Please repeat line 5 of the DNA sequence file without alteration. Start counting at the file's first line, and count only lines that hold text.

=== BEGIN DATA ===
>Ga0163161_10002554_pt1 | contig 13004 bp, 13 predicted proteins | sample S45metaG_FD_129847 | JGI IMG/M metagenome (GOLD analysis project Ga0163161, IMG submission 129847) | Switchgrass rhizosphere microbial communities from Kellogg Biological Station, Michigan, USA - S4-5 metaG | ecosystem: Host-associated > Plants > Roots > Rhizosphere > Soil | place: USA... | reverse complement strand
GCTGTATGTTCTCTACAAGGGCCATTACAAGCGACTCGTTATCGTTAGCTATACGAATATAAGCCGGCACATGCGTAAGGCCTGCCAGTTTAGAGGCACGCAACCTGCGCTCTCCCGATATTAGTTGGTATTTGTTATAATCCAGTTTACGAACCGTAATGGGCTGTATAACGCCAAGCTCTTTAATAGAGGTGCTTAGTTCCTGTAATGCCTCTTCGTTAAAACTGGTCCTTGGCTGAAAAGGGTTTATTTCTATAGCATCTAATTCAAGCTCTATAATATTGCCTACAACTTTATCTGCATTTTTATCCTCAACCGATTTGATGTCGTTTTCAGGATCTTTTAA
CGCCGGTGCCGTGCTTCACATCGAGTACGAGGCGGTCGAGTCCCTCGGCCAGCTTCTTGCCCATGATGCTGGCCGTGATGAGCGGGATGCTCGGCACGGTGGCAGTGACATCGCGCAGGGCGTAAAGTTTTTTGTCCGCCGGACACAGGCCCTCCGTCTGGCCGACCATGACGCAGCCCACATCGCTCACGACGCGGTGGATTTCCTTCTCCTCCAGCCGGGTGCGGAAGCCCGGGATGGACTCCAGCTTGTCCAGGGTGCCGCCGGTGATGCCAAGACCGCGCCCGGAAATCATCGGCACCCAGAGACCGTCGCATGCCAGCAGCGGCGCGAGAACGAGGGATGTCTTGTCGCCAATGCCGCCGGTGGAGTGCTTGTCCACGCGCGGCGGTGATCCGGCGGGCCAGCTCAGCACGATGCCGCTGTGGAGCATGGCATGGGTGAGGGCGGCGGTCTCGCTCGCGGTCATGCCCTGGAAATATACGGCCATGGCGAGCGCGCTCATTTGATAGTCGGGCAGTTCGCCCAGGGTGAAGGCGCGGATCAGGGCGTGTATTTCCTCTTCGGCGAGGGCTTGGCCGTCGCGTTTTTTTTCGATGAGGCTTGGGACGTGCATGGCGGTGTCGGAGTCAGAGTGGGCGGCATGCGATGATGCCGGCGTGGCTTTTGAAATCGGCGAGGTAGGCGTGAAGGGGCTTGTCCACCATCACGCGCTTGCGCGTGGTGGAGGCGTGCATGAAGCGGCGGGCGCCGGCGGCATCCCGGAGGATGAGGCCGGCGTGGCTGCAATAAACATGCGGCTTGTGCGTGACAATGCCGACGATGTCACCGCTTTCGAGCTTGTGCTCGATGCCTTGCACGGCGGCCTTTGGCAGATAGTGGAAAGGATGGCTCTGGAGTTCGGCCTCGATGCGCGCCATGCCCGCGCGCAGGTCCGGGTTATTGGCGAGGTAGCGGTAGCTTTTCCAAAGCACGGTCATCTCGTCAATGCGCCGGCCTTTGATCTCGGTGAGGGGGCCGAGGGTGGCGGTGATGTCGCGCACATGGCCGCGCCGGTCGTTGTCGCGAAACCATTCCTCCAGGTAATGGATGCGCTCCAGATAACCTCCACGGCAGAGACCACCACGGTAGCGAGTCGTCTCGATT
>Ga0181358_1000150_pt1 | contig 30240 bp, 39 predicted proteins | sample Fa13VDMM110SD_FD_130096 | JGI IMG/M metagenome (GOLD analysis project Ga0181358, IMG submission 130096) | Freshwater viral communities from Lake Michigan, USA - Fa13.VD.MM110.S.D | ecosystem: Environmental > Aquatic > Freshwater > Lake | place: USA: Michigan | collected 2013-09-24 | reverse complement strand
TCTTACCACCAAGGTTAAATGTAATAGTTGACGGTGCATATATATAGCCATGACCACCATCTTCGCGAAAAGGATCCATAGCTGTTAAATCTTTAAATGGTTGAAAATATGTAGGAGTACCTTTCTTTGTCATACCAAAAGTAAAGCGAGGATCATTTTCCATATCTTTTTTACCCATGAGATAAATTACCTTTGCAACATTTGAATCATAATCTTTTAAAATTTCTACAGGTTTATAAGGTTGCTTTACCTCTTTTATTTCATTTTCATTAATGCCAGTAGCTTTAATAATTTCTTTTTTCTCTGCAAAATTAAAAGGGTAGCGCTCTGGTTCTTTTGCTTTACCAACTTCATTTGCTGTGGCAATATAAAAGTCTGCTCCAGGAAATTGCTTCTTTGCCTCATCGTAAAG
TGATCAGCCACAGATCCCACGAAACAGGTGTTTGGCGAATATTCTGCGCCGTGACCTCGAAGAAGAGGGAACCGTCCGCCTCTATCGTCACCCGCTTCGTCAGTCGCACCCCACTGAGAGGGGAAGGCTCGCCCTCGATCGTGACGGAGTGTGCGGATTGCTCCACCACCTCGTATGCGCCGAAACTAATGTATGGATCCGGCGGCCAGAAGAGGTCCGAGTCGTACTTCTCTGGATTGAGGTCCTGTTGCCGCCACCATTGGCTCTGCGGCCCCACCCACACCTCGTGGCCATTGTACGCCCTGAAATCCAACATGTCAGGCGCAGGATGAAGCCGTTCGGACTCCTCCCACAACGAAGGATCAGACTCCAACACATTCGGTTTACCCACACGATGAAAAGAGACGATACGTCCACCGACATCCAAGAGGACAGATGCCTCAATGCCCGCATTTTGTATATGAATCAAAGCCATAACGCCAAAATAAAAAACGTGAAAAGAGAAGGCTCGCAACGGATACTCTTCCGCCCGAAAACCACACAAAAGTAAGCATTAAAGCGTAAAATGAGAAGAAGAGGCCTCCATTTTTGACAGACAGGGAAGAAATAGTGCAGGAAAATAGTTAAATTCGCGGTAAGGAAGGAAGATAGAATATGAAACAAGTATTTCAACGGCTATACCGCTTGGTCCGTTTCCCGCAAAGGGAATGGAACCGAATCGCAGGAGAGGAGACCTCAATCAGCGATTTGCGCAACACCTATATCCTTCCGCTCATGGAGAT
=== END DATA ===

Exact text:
TCTTACCACCAAGGTTAAATGTAATAGTTGACGGTGCATATATATAGCCATGACCACCATCTTCGCGAAAAGGATCCATAGCTGTTAAATCTTTAAATGGTTGAAAATATGTAGGAGTACCTTTCTTTGTCATACCAAAAGTAAAGCGAGGATCATTTTCCATATCTTTTTTACCCATGAGATAAATTACCTTTGCAACATTTGAATCATAATCTTTTAAAATTTCTACAGGTTTATAAGGTTGCTTTACCTCTTTTATTTCATTTTCATTAATGCCAGTAGCTTTAATAATTTCTTTTTTCTCTGCAAAATTAAAAGGGTAGCGCTCTGGTTCTTTTGCTTTACCAACTTCATTTGCTGTGGCAATATAAAAGTCTGCTCCAGGAAATTGCTTCTTTGCCTCATCGTAAAG